Veterinary students at Midwestern University in Arizona now have virtual technology at their fingertips with the Haptic Cow and Horse. Both training systems employ haptics, or force feedback, to simulate an animal’s internal organs.
The Haptic Cow and Horse are said to make touching and palpating virtual objects highly realistic. In addition, because the animal’s organs are visible on the computer monitor, the instructor can see exactly what the student is doing and direct their movements, something that isn’t possible with a real animal.
“Our faculty members have diverse experiences, so we were consulted on what resources are needed to deploy the best teaching techniques in order to secure better outcomes,” said Clemence Chako, DVM, Ph.D., Dipl. ACVIM, assistant professor of Food Animal Medicine and Surgery within the College of Veterinary Medicine at Midwestern University. “In large animal practice, there are fewer mentoring opportunities, so it is really important that students are so well trained and confident that they are what we call: ‘Day One Ready.’ The Haptic Cow and Horse are perfect examples of technology being used to this effect.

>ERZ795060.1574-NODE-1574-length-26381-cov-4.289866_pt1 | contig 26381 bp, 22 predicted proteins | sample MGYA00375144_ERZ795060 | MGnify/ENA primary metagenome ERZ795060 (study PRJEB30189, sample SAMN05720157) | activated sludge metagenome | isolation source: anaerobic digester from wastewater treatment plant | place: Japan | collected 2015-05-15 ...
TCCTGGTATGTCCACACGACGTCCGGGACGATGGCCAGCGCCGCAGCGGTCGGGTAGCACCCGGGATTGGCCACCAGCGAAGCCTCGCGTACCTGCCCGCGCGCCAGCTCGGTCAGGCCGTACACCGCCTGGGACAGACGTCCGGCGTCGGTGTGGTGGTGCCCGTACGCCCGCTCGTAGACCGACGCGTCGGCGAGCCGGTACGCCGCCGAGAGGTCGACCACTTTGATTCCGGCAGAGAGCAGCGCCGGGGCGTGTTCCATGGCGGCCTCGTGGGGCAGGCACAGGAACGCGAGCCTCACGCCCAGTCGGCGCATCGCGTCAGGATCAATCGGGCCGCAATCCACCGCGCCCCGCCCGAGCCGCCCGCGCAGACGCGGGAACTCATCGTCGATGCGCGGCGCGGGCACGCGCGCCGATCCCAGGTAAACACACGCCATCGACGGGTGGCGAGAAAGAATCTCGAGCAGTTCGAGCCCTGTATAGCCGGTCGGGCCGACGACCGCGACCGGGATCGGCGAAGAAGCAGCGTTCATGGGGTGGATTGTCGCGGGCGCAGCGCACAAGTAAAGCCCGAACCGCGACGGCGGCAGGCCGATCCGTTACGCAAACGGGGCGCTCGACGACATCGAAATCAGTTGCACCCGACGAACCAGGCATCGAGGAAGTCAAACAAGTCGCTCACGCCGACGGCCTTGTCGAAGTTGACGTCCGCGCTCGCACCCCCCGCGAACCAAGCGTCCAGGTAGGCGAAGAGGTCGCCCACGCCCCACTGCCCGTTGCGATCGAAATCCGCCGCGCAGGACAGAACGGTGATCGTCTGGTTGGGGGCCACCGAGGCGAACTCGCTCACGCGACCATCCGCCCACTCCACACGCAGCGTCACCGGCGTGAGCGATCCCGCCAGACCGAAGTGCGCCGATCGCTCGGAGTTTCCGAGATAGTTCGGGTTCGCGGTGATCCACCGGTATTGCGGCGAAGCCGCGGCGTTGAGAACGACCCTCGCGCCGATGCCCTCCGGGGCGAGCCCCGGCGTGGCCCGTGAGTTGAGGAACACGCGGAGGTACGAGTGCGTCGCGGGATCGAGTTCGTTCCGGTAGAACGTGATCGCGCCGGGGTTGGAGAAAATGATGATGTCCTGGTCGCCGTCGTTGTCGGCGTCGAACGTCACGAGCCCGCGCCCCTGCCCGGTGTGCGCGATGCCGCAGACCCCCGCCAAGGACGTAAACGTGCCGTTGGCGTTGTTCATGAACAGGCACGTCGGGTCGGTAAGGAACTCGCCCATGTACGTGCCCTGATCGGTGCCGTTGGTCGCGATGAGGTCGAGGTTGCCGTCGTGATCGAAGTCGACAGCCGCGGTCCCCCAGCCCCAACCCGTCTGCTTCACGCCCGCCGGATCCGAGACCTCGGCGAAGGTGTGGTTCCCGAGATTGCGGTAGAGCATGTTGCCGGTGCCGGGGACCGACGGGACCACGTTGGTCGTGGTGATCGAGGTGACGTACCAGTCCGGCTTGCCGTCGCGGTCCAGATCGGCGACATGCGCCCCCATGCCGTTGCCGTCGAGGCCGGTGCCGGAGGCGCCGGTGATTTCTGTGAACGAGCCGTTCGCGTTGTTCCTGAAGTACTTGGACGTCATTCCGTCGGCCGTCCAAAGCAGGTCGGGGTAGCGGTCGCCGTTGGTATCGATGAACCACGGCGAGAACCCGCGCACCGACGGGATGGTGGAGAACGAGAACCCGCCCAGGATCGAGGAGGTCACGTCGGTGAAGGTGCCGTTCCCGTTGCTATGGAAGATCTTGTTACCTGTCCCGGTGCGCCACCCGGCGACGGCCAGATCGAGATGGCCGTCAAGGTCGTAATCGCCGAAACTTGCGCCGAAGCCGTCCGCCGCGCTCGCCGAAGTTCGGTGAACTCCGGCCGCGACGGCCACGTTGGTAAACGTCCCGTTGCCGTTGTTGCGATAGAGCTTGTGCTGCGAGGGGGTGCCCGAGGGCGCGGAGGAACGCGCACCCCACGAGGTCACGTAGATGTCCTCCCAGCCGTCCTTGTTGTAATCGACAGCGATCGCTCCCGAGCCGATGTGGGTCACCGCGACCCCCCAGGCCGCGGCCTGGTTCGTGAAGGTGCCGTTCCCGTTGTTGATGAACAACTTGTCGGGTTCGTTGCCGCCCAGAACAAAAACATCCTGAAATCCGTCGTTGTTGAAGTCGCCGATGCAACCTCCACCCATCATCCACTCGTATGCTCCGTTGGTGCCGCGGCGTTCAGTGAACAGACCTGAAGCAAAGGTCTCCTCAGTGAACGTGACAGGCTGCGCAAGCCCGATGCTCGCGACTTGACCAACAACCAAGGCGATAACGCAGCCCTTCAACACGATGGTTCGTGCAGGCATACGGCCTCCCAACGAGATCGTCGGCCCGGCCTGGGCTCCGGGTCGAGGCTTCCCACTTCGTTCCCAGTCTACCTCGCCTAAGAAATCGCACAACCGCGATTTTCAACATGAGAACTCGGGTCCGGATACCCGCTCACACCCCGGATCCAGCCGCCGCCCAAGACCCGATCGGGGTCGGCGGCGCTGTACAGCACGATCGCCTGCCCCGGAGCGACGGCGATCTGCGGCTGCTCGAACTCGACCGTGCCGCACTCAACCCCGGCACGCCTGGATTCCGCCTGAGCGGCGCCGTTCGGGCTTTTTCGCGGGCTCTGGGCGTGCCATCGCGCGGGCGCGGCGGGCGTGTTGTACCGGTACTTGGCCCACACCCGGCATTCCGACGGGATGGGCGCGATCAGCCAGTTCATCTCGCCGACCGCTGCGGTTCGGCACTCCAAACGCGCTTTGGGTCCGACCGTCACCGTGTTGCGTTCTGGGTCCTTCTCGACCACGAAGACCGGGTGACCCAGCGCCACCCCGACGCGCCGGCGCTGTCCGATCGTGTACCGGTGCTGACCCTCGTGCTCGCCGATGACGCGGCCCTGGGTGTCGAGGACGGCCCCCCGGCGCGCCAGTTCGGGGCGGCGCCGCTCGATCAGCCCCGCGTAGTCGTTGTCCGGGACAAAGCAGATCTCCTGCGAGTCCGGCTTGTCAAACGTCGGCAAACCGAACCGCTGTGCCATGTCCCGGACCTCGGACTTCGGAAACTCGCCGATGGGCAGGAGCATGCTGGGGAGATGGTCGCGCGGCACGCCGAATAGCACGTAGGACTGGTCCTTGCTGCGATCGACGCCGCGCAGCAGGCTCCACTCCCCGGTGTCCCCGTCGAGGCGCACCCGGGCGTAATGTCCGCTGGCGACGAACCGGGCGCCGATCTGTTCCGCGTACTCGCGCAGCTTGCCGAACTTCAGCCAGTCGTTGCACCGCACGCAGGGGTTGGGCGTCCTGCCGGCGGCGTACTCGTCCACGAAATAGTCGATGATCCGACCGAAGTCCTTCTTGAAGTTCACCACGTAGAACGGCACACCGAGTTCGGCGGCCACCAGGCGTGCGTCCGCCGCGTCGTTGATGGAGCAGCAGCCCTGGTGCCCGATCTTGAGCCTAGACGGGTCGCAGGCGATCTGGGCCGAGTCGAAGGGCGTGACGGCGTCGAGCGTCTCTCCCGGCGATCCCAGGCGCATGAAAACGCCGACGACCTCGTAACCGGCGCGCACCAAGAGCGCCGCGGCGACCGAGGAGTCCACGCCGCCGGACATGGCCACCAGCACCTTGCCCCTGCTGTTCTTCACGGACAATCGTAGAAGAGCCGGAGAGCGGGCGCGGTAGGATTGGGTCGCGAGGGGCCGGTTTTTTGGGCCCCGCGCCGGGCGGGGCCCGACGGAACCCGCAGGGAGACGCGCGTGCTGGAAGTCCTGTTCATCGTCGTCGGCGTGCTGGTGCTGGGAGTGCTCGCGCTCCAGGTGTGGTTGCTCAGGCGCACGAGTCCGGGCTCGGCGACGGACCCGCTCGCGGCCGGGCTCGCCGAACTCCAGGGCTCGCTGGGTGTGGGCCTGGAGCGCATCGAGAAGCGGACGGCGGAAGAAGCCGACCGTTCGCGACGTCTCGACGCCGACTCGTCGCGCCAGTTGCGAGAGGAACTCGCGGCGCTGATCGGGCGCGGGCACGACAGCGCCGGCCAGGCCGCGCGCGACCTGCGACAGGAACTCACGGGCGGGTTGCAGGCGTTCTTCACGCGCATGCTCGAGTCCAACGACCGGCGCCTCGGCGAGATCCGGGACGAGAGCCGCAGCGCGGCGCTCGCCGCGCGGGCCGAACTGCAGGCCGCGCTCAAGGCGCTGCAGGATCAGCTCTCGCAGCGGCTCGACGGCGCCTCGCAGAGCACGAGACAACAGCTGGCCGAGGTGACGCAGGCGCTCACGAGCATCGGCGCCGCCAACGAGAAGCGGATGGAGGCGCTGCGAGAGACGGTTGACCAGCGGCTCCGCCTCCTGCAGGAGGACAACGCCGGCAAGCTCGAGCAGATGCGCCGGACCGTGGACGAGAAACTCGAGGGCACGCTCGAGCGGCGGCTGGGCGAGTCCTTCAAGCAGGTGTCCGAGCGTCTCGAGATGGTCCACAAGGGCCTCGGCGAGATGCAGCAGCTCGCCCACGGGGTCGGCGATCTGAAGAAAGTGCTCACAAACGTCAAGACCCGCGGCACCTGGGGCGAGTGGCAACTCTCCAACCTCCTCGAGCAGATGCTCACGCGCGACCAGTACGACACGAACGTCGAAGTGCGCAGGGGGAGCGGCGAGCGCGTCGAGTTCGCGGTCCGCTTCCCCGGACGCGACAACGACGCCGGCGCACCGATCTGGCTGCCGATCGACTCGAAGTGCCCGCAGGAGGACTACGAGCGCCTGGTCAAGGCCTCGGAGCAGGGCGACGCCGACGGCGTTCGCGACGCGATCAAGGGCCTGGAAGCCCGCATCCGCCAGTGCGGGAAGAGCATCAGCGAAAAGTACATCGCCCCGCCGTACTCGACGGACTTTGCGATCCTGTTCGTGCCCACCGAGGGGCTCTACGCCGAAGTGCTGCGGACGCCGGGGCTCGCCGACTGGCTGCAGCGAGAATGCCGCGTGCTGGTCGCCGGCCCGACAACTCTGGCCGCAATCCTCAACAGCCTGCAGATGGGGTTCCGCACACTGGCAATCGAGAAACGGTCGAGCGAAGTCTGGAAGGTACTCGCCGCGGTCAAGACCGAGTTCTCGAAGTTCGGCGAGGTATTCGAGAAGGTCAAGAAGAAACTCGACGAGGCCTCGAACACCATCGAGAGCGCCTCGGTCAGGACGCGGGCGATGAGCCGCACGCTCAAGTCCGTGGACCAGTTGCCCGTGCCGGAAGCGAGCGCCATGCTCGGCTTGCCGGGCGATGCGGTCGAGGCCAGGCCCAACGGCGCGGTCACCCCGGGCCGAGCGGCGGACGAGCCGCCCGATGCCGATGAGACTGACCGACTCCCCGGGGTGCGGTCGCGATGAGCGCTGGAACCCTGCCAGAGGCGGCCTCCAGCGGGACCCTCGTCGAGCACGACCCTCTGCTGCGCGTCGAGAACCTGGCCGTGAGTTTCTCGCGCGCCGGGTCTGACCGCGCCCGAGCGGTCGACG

“Although we have cattle and horses on our campus, they are not sufficient for all the students, who have no prior large animal experience to practice rectal palpation technique without compromising the animal’s wellbeing. The Haptic Cow provides opportunities for students to practice their technique whilst reducing the frequency with which our live animals undergo palpation.”
Haptic technology is what lies at the center of the Haptic Cow to create a virtual bovine reproductive tract, positioned within a seemingly empty fiberglass model of the rear half of a cow, according to Virtalis, a virtual reality and visualization company that markets and supports the technology.
The Haptic Horse gives a virtual representation of a horse’s abdomen and offers students the opportunity to learn how to carry out a systematic examination of the abdomen of a normal horse, as well as on those that suffer from colic such as dilated loops of the small intestine, a pelvic flexure impaction or displacements of other parts of the colon.
“Our students have given the systems a very positive evaluation, as it enabled them to virtually feel the organs just after they had learnt the anatomy,” Dr. Chako said. “Not only do they spatially experience where the various organs are, they get a feel for the texture too and all before they try this on a live animal.”
The haptic device integrated into the Haptic Cow and Horse is the Geomagic Phantom Premium from the 3D Systems Group.
The training systems were developed by Sarah Baillie, BVSc, Ph.D., professor at the University of Bristol School of Veterinary Sciences.